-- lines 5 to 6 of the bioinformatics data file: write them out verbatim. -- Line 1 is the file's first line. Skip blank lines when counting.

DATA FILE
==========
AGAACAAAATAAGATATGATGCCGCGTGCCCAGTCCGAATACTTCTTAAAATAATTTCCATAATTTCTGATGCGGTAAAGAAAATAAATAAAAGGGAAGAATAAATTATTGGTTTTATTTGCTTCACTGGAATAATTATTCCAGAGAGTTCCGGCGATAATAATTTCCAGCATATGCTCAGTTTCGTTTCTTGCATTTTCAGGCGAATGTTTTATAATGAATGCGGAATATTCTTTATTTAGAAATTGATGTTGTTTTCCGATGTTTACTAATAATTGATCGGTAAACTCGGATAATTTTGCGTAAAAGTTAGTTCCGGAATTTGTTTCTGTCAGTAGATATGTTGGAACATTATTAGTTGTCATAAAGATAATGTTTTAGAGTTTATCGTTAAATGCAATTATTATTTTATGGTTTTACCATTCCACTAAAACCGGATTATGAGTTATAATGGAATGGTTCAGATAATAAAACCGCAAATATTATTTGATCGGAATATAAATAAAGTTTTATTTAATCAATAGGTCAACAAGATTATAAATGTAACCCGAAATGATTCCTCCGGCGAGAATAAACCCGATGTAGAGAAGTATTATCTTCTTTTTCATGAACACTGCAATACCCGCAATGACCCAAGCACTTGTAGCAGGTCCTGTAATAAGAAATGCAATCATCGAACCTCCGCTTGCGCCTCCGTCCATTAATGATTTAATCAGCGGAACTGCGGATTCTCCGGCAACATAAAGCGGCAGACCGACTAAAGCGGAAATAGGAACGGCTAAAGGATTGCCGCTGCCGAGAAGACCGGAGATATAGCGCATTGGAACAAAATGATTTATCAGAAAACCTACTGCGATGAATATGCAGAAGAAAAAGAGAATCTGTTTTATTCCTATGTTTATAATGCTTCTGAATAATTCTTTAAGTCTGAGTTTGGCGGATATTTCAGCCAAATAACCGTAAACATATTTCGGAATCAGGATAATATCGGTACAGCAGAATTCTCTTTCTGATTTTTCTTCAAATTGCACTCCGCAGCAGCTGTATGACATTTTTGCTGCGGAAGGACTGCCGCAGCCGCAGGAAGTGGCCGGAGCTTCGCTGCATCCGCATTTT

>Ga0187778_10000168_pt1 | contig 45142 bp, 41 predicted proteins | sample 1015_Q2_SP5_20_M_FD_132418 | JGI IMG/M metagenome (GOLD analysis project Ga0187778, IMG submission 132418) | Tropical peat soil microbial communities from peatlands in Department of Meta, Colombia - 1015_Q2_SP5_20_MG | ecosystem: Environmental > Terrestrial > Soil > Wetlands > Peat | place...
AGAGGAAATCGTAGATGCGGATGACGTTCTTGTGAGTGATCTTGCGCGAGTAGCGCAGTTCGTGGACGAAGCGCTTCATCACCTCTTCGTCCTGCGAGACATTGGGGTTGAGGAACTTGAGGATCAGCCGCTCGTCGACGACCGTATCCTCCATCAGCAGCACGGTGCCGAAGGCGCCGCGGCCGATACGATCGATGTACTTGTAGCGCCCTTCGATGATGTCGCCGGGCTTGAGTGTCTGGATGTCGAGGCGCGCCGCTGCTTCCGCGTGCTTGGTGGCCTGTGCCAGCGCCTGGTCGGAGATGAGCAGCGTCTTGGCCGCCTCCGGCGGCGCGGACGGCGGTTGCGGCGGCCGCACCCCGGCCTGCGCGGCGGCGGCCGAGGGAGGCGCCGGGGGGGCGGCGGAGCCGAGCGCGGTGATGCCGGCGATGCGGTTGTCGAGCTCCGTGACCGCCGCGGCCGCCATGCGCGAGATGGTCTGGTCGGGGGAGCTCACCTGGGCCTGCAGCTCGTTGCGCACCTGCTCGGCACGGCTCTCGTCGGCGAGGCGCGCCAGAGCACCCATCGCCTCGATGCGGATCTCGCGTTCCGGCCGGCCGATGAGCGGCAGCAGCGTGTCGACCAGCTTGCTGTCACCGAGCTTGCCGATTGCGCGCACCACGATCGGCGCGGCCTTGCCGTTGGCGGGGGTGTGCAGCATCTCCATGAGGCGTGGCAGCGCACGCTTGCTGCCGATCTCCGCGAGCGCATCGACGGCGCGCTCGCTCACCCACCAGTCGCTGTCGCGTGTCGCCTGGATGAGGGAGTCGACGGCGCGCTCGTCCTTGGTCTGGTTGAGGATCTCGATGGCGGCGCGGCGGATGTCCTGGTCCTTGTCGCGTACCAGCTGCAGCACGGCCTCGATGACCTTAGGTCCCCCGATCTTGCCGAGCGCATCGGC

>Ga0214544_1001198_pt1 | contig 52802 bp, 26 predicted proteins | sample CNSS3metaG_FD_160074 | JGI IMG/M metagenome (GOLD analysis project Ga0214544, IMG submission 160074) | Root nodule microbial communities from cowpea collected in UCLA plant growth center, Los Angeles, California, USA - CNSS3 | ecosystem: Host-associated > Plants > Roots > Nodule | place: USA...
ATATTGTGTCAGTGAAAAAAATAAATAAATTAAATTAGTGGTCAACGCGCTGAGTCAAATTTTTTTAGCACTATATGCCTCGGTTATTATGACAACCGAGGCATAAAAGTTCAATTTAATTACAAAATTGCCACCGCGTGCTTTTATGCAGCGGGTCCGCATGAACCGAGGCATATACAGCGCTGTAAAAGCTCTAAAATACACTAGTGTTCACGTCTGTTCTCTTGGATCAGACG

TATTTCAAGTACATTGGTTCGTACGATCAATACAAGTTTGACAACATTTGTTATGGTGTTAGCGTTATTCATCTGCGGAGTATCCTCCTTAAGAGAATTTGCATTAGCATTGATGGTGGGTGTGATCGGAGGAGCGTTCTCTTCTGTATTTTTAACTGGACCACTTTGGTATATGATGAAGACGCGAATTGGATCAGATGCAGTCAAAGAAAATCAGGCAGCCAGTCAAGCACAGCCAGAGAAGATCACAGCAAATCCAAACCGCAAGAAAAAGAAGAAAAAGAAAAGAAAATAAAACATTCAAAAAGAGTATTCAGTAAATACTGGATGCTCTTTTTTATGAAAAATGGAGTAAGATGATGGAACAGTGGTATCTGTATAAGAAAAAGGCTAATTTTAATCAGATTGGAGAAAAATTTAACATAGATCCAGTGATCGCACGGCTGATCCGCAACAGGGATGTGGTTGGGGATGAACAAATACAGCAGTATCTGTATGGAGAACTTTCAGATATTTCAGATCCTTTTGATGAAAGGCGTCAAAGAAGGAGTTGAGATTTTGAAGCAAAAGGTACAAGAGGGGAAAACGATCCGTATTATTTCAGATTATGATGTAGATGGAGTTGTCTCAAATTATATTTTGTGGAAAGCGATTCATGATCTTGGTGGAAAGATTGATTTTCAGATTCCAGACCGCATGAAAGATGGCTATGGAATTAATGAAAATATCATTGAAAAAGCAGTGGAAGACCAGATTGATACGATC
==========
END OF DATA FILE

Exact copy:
ATATTGTGTCAGTGAAAAAAATAAATAAATTAAATTAGTGGTCAACGCGCTGAGTCAAATTTTTTTAGCACTATATGCCTCGGTTATTATGACAACCGAGGCATAAAAGTTCAATTTAATTACAAAATTGCCACCGCGTGCTTTTATGCAGCGGGTCCGCATGAACCGAGGCATATACAGCGCTGTAAAAGCTCTAAAATACACTAGTGTTCACGTCTGTTCTCTTGGATCAGACG

TATTTCAAGTACATTGGTTCGTACGATCAATACAAGTTTGACAACATTTGTTATGGTGTTAGCGTTATTCATCTGCGGAGTATCCTCCTTAAGAGAATTTGCATTAGCATTGATGGTGGGTGTGATCGGAGGAGCGTTCTCTTCTGTATTTTTAACTGGACCACTTTGGTATATGATGAAGACGCGAATTGGATCAGATGCAGTCAAAGAAAATCAGGCAGCCAGTCAAGCACAGCCAGAGAAGATCACAGCAAATCCAAACCGCAAGAAAAAGAAGAAAAAGAAAAGAAAATAAAACATTCAAAAAGAGTATTCAGTAAATACTGGATGCTCTTTTTTATGAAAAATGGAGTAAGATGATGGAACAGTGGTATCTGTATAAGAAAAAGGCTAATTTTAATCAGATTGGAGAAAAATTTAACATAGATCCAGTGATCGCACGGCTGATCCGCAACAGGGATGTGGTTGGGGATGAACAAATACAGCAGTATCTGTATGGAGAACTTTCAGATATTTCAGATCCTTTTGATGAAAGGCGTCAAAGAAGGAGTTGAGATTTTGAAGCAAAAGGTACAAGAGGGGAAAACGATCCGTATTATTTCAGATTATGATGTAGATGGAGTTGTCTCAAATTATATTTTGTGGAAAGCGATTCATGATCTTGGTGGAAAGATTGATTTTCAGATTCCAGACCGCATGAAAGATGGCTATGGAATTAATGAAAATATCATTGAAAAAGCAGTGGAAGACCAGATTGATACGATC